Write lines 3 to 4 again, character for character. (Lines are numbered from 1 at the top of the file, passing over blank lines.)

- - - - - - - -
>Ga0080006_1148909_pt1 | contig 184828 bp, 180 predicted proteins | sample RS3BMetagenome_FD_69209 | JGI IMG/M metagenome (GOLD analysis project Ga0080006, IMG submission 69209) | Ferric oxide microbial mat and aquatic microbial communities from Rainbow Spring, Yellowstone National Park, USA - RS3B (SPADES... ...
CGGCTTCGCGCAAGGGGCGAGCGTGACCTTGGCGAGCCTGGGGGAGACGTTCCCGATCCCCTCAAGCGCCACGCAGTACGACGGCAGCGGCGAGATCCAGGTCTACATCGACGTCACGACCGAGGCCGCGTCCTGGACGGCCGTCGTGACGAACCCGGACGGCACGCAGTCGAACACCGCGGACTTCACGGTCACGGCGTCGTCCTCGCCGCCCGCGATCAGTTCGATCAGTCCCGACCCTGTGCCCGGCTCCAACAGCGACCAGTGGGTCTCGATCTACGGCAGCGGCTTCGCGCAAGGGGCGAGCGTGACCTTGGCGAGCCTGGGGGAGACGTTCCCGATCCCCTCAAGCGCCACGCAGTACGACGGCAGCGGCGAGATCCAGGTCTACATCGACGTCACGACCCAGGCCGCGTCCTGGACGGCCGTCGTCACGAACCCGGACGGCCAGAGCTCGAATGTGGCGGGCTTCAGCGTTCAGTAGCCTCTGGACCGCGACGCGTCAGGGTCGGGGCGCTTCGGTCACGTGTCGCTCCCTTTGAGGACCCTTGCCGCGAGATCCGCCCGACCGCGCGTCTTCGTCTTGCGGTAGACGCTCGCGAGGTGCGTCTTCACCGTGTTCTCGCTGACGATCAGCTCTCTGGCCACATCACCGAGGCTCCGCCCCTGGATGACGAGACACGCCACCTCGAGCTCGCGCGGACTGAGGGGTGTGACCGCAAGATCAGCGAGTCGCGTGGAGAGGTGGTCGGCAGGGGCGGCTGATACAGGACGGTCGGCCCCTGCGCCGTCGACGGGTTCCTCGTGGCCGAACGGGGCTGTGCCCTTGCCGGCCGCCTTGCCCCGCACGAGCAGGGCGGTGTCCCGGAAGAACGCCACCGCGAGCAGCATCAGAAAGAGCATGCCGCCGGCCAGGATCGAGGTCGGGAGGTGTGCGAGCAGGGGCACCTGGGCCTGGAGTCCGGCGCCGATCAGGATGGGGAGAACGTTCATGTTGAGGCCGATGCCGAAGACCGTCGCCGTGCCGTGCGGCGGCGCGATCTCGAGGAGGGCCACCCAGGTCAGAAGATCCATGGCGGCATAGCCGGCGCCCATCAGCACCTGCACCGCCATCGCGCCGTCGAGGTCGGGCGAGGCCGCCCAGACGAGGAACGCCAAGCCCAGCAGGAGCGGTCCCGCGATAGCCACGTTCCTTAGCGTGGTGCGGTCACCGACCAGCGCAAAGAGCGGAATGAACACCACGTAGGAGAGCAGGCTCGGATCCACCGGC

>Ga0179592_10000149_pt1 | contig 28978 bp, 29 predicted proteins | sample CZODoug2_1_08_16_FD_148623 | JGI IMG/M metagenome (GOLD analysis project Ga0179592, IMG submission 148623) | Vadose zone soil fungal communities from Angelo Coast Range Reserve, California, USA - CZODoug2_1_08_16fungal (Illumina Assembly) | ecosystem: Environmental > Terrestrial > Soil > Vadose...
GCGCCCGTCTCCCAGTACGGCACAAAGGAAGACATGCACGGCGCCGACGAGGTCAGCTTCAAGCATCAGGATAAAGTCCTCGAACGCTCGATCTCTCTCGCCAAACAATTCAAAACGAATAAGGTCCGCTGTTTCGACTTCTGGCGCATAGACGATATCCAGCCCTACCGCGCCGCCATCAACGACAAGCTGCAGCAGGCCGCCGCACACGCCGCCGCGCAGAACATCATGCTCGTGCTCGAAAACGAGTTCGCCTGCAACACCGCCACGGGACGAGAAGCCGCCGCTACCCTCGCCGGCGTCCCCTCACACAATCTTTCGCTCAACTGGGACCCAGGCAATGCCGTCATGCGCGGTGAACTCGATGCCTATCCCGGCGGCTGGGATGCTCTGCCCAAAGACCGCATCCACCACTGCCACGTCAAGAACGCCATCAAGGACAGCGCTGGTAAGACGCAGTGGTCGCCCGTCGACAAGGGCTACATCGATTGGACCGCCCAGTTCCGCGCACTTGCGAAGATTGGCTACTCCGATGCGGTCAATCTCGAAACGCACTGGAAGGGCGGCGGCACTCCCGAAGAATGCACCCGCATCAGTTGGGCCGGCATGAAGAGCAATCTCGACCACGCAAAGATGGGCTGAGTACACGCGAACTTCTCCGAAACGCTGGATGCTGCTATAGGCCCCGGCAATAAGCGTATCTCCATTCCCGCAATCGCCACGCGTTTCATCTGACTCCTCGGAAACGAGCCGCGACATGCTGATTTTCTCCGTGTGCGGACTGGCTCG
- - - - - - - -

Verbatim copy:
>Ga0179592_10000149_pt1 | contig 28978 bp, 29 predicted proteins | sample CZODoug2_1_08_16_FD_148623 | JGI IMG/M metagenome (GOLD analysis project Ga0179592, IMG submission 148623) | Vadose zone soil fungal communities from Angelo Coast Range Reserve, California, USA - CZODoug2_1_08_16fungal (Illumina Assembly) | ecosystem: Environmental > Terrestrial > Soil > Vadose...
GCGCCCGTCTCCCAGTACGGCACAAAGGAAGACATGCACGGCGCCGACGAGGTCAGCTTCAAGCATCAGGATAAAGTCCTCGAACGCTCGATCTCTCTCGCCAAACAATTCAAAACGAATAAGGTCCGCTGTTTCGACTTCTGGCGCATAGACGATATCCAGCCCTACCGCGCCGCCATCAACGACAAGCTGCAGCAGGCCGCCGCACACGCCGCCGCGCAGAACATCATGCTCGTGCTCGAAAACGAGTTCGCCTGCAACACCGCCACGGGACGAGAAGCCGCCGCTACCCTCGCCGGCGTCCCCTCACACAATCTTTCGCTCAACTGGGACCCAGGCAATGCCGTCATGCGCGGTGAACTCGATGCCTATCCCGGCGGCTGGGATGCTCTGCCCAAAGACCGCATCCACCACTGCCACGTCAAGAACGCCATCAAGGACAGCGCTGGTAAGACGCAGTGGTCGCCCGTCGACAAGGGCTACATCGATTGGACCGCCCAGTTCCGCGCACTTGCGAAGATTGGCTACTCCGATGCGGTCAATCTCGAAACGCACTGGAAGGGCGGCGGCACTCCCGAAGAATGCACCCGCATCAGTTGGGCCGGCATGAAGAGCAATCTCGACCACGCAAAGATGGGCTGAGTACACGCGAACTTCTCCGAAACGCTGGATGCTGCTATAGGCCCCGGCAATAAGCGTATCTCCATTCCCGCAATCGCCACGCGTTTCATCTGACTCCTCGGAAACGAGCCGCGACATGCTGATTTTCTCCGTGTGCGGACTGGCTCG